The Education Select Committee has previously called for an end to single-word Ofsted judgements this year as part of a wider report., stating that the inspectorate needed to work with the Department for Ecucation to find an alternative. Ofsted is understood to have responded to its recommendations, with publication of these to come soon.


What did our panel have to say on the 'Big Listen'?


Kathryn Taylor

"The Big Listen is an important piece of work, but I'd like to know more about the methodology. How are people's thoughts going to be captured? It's complicated, and methodology needs to be rigorous. I'd like to understand more about how the questionnaire was formulated. Is it going to get the depth and rigour? Does it ask the questions people want to answer?"


Maxine Howells

"Consultation is a really interesting concept. It's totally possible to listen and then to not follow anything that was suggested. It get that not everything can be done by committee where decisions are being made on our behalf. But I do just know that not much of this consultation could turn into action."


Paul Hazzard

"Fair enough to Sir Martyn Oliver. He's a former teacher and a former leader. It's a good start, but the Big Listen is a gimmicky concept - in some ways, it's better than nothing. But if I were Sir Martyn, I'd be in the corridors rather than sending out questionnaires, and I'd be tackling the one-word judgements. That's a problem in itself."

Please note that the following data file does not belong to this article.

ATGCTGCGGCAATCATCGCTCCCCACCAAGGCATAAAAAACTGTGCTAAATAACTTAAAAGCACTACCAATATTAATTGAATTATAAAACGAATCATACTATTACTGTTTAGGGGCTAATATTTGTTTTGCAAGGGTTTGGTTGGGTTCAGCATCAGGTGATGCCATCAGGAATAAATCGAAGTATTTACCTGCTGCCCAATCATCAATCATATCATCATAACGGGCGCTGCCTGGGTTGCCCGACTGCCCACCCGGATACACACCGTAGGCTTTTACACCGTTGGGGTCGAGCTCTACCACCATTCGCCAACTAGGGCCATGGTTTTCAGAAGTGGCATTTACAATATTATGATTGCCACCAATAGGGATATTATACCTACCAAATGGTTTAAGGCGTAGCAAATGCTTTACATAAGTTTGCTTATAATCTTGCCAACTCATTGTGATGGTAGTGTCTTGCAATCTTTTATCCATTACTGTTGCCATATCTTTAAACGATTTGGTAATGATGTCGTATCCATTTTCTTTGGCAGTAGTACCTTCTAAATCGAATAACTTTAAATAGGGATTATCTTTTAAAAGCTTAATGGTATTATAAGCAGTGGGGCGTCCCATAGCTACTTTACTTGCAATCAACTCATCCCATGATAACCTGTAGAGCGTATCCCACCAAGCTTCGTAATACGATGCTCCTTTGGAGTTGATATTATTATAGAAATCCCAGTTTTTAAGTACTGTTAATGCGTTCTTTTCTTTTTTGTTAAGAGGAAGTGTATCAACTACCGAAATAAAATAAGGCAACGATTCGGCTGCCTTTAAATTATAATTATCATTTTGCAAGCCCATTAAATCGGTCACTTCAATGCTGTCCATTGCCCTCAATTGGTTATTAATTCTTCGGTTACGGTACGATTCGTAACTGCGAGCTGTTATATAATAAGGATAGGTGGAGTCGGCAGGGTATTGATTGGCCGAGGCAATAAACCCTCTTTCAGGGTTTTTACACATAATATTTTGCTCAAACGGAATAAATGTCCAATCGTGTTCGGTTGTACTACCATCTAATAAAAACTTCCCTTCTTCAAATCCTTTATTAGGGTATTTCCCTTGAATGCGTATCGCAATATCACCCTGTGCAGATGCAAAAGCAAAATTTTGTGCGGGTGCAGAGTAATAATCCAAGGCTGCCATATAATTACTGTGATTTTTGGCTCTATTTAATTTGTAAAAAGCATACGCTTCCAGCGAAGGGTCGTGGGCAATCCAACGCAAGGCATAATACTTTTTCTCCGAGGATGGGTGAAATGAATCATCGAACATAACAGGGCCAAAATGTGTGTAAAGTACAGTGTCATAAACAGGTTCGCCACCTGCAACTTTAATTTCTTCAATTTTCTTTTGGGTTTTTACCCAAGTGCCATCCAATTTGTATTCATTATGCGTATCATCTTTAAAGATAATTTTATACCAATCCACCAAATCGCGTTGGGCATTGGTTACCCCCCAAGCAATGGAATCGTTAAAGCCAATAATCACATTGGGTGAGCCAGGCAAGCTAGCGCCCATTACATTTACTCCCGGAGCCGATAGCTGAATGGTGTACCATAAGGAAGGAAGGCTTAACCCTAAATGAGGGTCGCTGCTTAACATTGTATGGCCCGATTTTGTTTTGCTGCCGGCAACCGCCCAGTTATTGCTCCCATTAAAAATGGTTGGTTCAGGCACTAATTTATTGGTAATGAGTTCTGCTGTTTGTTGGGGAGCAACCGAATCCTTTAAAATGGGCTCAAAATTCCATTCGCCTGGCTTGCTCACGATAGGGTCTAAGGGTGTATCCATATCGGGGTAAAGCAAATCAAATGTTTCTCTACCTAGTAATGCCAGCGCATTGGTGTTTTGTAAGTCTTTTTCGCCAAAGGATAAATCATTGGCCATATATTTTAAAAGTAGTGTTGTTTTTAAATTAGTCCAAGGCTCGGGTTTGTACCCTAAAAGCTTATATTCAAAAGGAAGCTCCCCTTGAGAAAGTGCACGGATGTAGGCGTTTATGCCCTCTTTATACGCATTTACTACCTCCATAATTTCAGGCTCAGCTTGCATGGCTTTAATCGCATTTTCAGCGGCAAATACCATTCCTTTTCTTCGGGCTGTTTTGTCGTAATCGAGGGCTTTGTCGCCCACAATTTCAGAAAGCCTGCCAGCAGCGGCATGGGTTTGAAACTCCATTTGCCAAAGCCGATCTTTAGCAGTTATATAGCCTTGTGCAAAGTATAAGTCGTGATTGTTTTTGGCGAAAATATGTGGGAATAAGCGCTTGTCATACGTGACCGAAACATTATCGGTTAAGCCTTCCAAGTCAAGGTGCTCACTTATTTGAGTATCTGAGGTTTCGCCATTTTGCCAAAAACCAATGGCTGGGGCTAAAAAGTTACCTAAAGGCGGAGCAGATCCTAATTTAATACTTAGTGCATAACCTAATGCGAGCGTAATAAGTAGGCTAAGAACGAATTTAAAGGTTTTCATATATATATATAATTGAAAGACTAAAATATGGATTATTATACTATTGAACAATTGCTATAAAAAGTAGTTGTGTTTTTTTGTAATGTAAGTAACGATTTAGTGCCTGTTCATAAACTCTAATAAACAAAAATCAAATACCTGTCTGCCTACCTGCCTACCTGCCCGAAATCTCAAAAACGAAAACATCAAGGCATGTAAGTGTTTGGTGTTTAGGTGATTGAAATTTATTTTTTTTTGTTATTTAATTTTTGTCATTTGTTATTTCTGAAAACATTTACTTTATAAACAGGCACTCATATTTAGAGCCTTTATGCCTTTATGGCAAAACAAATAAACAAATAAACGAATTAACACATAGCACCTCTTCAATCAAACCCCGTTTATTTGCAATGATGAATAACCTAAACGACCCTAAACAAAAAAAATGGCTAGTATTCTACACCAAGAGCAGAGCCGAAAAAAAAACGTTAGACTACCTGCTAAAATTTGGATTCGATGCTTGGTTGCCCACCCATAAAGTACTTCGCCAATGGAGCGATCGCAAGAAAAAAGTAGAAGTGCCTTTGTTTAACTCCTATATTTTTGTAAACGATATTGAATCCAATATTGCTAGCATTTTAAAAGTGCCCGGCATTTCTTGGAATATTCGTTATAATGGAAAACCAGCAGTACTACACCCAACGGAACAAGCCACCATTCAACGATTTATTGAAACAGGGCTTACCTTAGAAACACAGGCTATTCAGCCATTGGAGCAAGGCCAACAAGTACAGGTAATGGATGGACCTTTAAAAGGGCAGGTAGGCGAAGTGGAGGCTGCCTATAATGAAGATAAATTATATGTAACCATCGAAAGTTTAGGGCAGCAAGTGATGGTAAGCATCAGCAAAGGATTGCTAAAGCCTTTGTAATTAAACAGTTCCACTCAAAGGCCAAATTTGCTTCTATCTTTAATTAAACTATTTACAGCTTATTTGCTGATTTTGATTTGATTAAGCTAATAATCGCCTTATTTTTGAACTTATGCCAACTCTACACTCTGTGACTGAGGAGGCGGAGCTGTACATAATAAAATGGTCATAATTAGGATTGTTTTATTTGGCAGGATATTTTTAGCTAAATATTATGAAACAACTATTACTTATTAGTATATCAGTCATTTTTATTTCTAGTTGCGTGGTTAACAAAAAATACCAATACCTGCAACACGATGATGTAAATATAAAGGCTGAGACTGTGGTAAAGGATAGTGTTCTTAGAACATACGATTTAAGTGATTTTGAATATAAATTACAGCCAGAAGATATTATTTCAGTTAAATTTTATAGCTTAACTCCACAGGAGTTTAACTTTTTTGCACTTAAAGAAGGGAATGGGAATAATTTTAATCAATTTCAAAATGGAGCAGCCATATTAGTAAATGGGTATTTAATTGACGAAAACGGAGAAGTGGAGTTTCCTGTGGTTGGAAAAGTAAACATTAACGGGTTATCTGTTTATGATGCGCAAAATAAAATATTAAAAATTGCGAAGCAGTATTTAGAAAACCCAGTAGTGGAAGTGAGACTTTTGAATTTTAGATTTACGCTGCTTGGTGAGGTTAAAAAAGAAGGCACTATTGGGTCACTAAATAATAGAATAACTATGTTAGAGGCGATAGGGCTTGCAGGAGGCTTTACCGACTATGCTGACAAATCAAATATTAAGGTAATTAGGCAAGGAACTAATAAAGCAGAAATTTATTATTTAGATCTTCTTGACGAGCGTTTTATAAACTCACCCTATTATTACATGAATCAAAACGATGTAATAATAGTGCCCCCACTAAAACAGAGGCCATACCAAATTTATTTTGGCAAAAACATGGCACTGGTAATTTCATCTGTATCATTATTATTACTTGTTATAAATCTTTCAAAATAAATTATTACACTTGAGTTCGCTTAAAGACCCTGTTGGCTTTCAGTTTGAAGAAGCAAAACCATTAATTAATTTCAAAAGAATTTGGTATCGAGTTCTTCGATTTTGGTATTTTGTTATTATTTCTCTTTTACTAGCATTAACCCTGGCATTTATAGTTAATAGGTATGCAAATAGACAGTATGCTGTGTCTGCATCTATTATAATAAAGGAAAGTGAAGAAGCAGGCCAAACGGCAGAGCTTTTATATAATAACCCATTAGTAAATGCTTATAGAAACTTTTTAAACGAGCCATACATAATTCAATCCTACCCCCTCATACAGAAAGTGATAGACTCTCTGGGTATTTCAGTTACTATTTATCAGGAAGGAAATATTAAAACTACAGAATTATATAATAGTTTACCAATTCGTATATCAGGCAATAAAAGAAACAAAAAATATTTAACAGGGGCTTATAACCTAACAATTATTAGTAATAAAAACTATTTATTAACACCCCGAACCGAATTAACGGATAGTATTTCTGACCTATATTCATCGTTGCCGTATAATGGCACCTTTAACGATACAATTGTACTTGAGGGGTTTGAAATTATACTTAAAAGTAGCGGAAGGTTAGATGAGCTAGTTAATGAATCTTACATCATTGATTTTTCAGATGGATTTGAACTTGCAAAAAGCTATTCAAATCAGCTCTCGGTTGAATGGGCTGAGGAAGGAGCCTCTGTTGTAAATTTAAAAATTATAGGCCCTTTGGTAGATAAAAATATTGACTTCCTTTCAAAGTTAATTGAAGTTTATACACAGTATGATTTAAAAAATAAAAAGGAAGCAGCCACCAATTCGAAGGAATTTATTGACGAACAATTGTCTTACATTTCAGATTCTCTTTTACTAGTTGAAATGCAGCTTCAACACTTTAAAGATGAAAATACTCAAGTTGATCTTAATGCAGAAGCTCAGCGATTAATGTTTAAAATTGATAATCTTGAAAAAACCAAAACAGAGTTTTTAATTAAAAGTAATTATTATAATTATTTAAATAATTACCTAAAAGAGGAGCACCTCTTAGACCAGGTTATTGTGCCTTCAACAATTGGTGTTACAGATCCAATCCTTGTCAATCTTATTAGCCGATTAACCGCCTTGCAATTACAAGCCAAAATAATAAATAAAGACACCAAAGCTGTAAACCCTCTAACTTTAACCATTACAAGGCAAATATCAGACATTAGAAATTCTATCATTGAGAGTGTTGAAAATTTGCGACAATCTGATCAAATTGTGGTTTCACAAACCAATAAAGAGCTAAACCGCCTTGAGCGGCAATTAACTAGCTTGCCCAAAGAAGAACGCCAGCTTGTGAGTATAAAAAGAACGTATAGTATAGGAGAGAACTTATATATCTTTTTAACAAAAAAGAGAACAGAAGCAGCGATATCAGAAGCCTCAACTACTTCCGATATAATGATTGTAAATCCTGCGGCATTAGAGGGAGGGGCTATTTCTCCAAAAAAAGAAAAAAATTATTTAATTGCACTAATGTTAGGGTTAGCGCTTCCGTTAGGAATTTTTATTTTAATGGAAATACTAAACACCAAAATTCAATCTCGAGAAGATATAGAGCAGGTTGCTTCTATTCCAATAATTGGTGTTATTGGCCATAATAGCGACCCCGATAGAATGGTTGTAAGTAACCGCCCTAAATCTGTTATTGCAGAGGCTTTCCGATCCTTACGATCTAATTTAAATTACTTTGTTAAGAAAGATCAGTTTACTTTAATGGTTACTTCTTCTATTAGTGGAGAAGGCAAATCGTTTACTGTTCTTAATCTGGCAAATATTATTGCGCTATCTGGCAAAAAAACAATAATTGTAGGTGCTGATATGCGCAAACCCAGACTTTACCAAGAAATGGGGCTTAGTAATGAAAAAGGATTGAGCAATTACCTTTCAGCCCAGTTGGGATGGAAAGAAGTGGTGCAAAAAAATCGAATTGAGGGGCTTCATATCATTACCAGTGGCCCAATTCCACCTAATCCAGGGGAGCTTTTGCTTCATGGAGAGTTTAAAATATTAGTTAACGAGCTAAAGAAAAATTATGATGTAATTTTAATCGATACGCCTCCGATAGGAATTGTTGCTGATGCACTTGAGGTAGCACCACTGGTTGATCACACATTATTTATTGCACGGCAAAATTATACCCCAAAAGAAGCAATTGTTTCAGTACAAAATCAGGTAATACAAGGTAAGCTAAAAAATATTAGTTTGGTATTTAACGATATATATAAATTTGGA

Ofsted reform: what could work?


An Ofsted inspector writing notes on a clipboard


Tom Rogers was joined by three guests to discuss Ofsted reform this time last year:

  • Kate Barry, an English teacher in Ireland, discussing her experience of inspection in Ireland

  • Martin Hanbury, a recently resigned Ofsted inspector, sharing his unique insight into the inspection process in England and how he thinks it should be changed

  • Jennifer Chung, sharing her research findings from Finland about inspection there


 

Tes: 8 in 10 school leaders see rise in 'vexatious' complaints


A clipboard with the word 'Complaint' at the top

"If you complain on social media about a teacher, all you're saying is 'look at me!'" Paul Hazzard on the Weekly Review

A Tes exclusive investigation has found that a rise in 'vexatious' complaints towards schools is creating an 'unmanageable' drain on resources.


In a survey by the NAHT school leaders' union, 94 per cent reported an increase in parent complaints over the past three years, with 83 per cent saying that there had been a rise in 'vexatious' complaints.


In addition, Ofsted data shows that there has been a 65 per cent increase in complaints from secondary school parents to the inspectorate since 2019.